This combination of opposing winds, a huge supply of sand from the valley floor, and the sand recycling action of the creeks, are all part of the reason that these are the tallest dunes in North America. There are other dunes in Colorado, and in most western states in the US, but none as tall (750 feet) and none as dramatic. Here giant dunes rise in front of the alpine Sangre de Cristo Mountains, while streams flow across the sand seasonally, making for an unusual and unexpected sight.
Are the dunes still growing? How much do they change over time?
Currently, there is enough vegetation on the valley floor that there is little sand blowing into the main dunefield from the valley. However, even today there are still some small parabolic dunes that originate in the sand sheet and migrate across grasslands, joining the main dunefield. At other times, some of these migrating dunes become covered by grasses and shrubs and stop migrating. Thus, the dunes system is currently fairly stable.
Compare the two photos below showing the the first ridge of the dunes 138 years apart. While opposing wind directions prevent rapid net movement, research indicates there is some movement of the large dunes over time.
How old are the dunes?
Scientists don’t yet know a precise age. Many scientists estimate that Lake Alamosa disappeared about 440,000 years ago, but the dunes themselves apparently originate from sand deposits from later, smaller lakes.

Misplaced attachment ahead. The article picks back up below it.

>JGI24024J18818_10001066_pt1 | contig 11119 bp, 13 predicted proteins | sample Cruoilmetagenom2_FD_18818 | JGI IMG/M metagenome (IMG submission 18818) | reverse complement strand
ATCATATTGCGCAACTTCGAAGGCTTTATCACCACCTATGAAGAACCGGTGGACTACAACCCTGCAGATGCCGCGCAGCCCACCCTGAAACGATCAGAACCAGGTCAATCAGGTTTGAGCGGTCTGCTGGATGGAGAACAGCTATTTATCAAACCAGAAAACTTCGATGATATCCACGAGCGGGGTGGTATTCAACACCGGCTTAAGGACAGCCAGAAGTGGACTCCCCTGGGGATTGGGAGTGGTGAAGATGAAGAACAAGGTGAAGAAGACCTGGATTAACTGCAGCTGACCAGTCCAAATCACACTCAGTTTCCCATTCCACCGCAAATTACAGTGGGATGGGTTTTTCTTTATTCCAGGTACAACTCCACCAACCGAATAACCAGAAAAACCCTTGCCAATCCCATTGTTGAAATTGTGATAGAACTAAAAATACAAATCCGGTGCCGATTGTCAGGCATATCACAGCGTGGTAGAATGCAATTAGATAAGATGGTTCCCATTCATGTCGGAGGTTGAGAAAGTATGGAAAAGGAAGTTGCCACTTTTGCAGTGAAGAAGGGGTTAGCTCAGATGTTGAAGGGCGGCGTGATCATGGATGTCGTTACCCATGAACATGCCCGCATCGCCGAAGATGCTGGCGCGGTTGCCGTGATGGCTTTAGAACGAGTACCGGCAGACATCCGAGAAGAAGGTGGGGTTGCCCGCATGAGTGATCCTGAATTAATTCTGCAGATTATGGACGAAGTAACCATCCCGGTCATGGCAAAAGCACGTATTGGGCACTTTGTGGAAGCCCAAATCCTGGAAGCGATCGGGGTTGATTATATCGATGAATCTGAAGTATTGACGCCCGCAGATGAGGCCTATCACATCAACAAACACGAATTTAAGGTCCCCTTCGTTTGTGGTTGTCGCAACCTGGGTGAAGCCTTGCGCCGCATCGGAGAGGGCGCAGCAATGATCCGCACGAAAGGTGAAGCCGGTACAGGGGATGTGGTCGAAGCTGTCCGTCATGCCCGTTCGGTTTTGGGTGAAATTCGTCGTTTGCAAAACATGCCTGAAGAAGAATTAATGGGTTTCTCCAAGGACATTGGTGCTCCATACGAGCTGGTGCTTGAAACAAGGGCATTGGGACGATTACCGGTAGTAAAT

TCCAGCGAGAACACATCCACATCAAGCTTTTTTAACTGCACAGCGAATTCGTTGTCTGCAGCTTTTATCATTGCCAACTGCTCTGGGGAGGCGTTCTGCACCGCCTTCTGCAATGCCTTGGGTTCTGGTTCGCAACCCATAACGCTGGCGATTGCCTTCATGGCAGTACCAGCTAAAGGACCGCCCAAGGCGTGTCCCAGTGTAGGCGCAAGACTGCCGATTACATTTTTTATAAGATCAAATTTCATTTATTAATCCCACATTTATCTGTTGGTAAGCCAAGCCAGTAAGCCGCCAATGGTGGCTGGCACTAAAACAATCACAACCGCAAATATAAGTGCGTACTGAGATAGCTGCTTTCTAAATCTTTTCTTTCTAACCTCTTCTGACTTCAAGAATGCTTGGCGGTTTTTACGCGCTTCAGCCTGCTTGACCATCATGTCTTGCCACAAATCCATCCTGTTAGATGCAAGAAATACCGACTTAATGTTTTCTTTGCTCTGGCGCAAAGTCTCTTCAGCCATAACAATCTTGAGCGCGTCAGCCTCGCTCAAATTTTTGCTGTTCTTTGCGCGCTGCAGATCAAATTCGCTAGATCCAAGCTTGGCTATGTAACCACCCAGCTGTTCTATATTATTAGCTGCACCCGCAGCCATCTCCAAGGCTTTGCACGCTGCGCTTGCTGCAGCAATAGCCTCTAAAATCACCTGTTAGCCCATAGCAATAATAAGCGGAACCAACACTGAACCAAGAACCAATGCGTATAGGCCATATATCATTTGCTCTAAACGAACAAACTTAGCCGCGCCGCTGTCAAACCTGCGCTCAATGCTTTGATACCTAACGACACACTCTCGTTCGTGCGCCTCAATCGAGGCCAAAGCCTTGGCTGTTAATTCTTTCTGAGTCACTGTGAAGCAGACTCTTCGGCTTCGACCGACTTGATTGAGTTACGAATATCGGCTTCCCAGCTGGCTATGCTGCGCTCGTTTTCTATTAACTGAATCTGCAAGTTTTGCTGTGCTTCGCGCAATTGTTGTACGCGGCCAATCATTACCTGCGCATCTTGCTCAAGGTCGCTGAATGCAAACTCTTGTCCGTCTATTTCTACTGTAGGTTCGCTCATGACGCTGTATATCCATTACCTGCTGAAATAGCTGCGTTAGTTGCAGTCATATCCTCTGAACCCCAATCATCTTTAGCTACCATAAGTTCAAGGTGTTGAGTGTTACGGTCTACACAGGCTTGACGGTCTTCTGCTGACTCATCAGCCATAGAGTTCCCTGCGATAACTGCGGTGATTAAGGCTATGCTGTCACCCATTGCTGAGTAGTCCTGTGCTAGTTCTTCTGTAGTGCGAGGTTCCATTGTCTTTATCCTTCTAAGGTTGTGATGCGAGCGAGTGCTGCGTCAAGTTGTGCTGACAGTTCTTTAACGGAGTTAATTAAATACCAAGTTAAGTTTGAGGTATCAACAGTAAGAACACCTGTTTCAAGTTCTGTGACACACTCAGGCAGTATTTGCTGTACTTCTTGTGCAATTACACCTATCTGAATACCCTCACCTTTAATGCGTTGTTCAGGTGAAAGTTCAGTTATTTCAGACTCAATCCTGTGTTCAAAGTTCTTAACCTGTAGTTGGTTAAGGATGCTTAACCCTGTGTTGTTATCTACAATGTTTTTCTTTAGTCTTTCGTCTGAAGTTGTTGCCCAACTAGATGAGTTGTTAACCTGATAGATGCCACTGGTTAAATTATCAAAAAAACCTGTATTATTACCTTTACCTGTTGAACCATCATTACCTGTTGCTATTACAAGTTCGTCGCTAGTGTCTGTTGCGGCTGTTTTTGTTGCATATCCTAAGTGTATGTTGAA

A relatively new dating process, Optically-Stimulated Luminescence (OSL), is still in development. This method takes core samples of sand from deep within a dune, and attempts to measure how long quartz grains have been buried in the dark. If the deepest sand deposits can be accurately dated, the age of the dunes could be determined. Samples of sand from deep in the dunes have returned OSL dates varying between a few hundred years to tens of thousands of years old.
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Have you ever heard sand sing? Listen to 15 seconds of this bizarre phenomenon! Just as our own voices are made by air moving through vibrating vocal chords, a humming sound is made at Great Sand Dunes as air is pushed through millions of tumbling sand grains during an avalanche. Avalanches occur naturally during storms, but can also be created by people pushing sand down a dune face. In the 1940s, one of Bing Crosby's musical hits was "The Singing Sands of Alamosa" - a love song based on the sounds of Great Sand Dunes. This humming sound continues to inspire people today!
Geologic Map of Great Sand Dunes National Park (USGS/Madole, VanSistine, Romig; 2016)
2007 Rocky Mountain Section Friends of the Pleistocene Field Trip: Quaternary Geology of the San Luis Basin of Colorado and New Mexico, September 7–9, 2007 (USGS online publication) Michael N. Machette, Mary-Margaret Coates, and Margo L. Johnson
Geoindicator: Dune Formation and Reactivation (web page, Global Change Research and Information Office)
Last updated: December 1, 2021